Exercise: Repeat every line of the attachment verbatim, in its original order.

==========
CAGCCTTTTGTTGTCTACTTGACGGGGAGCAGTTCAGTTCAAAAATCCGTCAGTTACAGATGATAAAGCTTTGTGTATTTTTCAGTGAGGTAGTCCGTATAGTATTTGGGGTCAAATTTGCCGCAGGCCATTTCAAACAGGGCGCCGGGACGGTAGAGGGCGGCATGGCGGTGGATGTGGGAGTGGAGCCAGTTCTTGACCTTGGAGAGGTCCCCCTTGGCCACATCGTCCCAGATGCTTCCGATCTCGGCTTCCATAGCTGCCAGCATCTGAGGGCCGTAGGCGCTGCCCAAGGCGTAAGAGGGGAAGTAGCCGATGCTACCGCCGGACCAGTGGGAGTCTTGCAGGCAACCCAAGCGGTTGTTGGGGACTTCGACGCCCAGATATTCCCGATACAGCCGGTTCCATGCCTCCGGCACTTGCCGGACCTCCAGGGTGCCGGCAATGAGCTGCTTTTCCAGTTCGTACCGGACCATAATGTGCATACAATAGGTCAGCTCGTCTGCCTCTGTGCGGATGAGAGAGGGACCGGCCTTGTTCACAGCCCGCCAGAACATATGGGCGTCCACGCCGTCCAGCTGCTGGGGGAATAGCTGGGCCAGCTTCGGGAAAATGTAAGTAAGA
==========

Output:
CAGCCTTTTGTTGTCTACTTGACGGGGAGCAGTTCAGTTCAAAAATCCGTCAGTTACAGATGATAAAGCTTTGTGTATTTTTCAGTGAGGTAGTCCGTATAGTATTTGGGGTCAAATTTGCCGCAGGCCATTTCAAACAGGGCGCCGGGACGGTAGAGGGCGGCATGGCGGTGGATGTGGGAGTGGAGCCAGTTCTTGACCTTGGAGAGGTCCCCCTTGGCCACATCGTCCCAGATGCTTCCGATCTCGGCTTCCATAGCTGCCAGCATCTGAGGGCCGTAGGCGCTGCCCAAGGCGTAAGAGGGGAAGTAGCCGATGCTACCGCCGGACCAGTGGGAGTCTTGCAGGCAACCCAAGCGGTTGTTGGGGACTTCGACGCCCAGATATTCCCGATACAGCCGGTTCCATGCCTCCGGCACTTGCCGGACCTCCAGGGTGCCGGCAATGAGCTGCTTTTCCAGTTCGTACCGGACCATAATGTGCATACAATAGGTCAGCTCGTCTGCCTCTGTGCGGATGAGAGAGGGACCGGCCTTGTTCACAGCCCGCCAGAACATATGGGCGTCCACGCCGTCCAGCTGCTGGGGGAATAGCTGGGCCAGCTTCGGGAAAATGTAAGTAAGA